On top of the economic benefits, the panelists agreed that adopting green building standards results in efficiency. Nisula emphasized that sustainability is the most efficient way to use resources and raw materials. While producing less waste, green buildings perform better.  

Best Sustainability Practices

Acknowledging these benefits, Kabigting said that as a developer, they strive to incorporate environmental responsibility. He mentioned, “We try to embed principles of sustainability in all phases of the project, from planning to construction to operations.”

In planning, Cebu Landmasters prioritizes open spaces in developments, as well as the application for BERDE certification. For construction, they use the best materials, locally sourced as much as possible. Finally, in operations, they ensure that the materials recovery facility (MRF) is properly maximized, and the airconditioning systems are well maintained.

Overseas, there are plenty of best green building practices. Singapore, according to Golez, is one of the frontrunners in real estate sustainability strategies. The “Guardian City” was able to build a containment facility in the marina project, which produced freshwater for communities.

As advice for operators of existing buildings who want to transition to greener operations, Nisula recommends data automation. He said that when amenities are digitally connected, whether it be elevators or airconditioning systems, that’s when property managers can collect data and make decisions on what to change in the building.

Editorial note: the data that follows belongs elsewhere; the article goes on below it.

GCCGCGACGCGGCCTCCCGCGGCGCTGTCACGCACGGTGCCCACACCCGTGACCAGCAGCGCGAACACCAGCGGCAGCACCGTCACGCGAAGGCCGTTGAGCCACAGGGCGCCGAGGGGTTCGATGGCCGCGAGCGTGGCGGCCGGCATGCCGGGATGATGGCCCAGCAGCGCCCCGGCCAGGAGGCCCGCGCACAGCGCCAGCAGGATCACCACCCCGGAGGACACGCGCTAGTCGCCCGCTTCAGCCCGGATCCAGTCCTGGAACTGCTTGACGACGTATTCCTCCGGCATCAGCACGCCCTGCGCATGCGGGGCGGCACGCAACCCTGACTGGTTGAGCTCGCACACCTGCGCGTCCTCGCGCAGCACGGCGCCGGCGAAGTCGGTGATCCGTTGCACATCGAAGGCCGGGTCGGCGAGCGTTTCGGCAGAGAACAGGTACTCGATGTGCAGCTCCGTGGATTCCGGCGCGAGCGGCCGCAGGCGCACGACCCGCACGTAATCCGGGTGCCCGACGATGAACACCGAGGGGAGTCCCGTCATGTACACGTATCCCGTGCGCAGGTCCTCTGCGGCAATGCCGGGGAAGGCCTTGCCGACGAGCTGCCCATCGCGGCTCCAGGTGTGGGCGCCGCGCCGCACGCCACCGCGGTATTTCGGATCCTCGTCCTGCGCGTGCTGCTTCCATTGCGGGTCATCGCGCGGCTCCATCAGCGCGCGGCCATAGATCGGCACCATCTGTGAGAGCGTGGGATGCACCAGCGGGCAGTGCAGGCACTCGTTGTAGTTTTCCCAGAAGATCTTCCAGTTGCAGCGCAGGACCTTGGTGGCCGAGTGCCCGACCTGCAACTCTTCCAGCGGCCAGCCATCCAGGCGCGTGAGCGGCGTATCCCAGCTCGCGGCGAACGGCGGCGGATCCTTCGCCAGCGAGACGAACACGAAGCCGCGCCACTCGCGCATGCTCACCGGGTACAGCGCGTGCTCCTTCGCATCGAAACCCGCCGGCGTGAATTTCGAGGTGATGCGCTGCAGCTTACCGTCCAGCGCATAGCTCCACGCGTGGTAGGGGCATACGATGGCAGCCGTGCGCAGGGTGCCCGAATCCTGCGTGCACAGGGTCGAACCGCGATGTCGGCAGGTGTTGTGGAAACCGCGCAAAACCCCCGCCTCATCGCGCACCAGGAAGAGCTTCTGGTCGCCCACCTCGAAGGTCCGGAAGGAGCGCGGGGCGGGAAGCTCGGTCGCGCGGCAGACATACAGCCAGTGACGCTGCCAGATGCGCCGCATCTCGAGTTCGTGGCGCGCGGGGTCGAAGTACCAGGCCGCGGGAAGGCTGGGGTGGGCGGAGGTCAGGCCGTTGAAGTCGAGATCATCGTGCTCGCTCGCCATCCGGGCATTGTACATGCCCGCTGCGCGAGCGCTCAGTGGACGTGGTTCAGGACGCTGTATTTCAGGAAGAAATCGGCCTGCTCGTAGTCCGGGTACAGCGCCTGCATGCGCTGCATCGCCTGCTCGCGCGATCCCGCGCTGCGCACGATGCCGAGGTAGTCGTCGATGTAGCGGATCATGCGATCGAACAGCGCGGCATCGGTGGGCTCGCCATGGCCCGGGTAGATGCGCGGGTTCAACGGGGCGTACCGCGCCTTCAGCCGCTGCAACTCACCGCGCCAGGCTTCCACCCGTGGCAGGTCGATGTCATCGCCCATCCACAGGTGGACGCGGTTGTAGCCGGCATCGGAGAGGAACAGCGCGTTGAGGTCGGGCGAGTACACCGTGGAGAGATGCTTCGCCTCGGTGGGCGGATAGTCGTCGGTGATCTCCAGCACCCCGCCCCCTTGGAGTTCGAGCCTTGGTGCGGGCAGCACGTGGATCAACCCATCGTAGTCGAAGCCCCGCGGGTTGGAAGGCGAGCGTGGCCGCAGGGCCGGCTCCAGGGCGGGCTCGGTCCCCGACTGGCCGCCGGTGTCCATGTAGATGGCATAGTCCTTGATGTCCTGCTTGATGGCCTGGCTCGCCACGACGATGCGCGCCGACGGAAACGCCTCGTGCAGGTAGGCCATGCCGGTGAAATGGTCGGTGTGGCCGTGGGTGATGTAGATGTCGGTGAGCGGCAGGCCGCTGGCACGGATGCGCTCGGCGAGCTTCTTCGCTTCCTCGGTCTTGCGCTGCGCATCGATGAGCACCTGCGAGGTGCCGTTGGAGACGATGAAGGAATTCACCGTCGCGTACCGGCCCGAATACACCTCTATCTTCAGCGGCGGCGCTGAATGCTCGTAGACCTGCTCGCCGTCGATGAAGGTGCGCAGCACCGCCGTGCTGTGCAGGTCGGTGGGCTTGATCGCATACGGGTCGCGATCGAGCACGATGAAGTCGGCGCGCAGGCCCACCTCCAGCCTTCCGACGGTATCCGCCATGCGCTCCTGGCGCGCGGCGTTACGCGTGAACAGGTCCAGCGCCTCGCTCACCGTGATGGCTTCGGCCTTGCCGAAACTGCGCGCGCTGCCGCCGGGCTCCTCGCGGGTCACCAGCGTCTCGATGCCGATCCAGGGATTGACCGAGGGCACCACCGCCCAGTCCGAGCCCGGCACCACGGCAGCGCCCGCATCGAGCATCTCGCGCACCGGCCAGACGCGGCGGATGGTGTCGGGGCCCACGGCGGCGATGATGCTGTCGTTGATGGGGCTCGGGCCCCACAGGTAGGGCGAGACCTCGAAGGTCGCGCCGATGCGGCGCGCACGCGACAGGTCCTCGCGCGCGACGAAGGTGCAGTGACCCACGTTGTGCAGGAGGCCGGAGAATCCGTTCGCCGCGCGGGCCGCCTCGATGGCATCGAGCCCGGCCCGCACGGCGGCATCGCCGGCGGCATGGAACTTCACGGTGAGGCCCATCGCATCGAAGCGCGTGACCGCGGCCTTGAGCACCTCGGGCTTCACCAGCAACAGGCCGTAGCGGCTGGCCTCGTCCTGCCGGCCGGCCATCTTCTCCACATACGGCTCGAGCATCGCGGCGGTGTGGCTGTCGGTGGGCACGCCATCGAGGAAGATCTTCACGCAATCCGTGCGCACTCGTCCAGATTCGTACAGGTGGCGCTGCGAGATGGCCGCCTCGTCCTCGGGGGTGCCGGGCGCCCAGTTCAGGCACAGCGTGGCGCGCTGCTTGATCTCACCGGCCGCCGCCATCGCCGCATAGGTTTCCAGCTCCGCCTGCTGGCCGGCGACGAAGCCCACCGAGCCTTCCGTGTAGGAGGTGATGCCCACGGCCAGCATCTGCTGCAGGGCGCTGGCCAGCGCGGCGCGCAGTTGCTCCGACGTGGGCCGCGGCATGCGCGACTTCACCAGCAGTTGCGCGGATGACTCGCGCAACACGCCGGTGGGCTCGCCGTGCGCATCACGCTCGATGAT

Role of Technology in Green Building

Since the pandemic, almost every business underwent technology transformation. The real estate sector wasn’t exempted from the digital movement. In fact, it changed its environment drastically.

For Cebu Landmasters, it compelled them to revisit and improve their value proposition, Kabigting said. Adapting to the new normal, they maximized teleconferencing platforms, created their own online sales reservation tool, and invested in customer relationship management software. The real estate company introduced an application to their brokers to help them oversee the sales pipeline. Moving forward, Cebu Landmasters foresees their tech platform going into the cloud.

In the same way, technology plays a vital, direct role in the efficiency of sustainable development. Golez, for instance, highlighted the million peso savings generated by the automation of street lights in the Bonifacio Global City. He said that if the same sustainability practice were applied in buildings, operators can reap financial benefits.

Harping on the importance of data automation, Nisula said that the application of artificial intelligence in green buildings is crucial as well. As connected amenities learn the behaviors of occupants, operators can manage the property better and lessen the environmental impact of the development.

Moreover, upgrading services for building occupants is possible with smart amenities. Nisula said that they developed their connected elevators in a way that third-party service providers can increase the functionality of the amenity. Service robots, for one, are featured in their elevators.

“Imagination is the limit,” he said, emphasizing the benefits of smart features in green buildings.

For Golez, the adoption of these advanced technologies is slowly becoming the norm in modern buildings. There’s a widespread recognition of the principle that sustainability means better quality of life for the buyer or end-user. 

“This translates to better reputation for the developer, and better pricing. As the user [experiences] convenience, the developer benefits from the halo effect,” Golez added.

Put simply, the future of smart, green buildings is here. 

Watch the entire Lamudi Roundtable Discussion through this link. 

Photo via DepositPhotos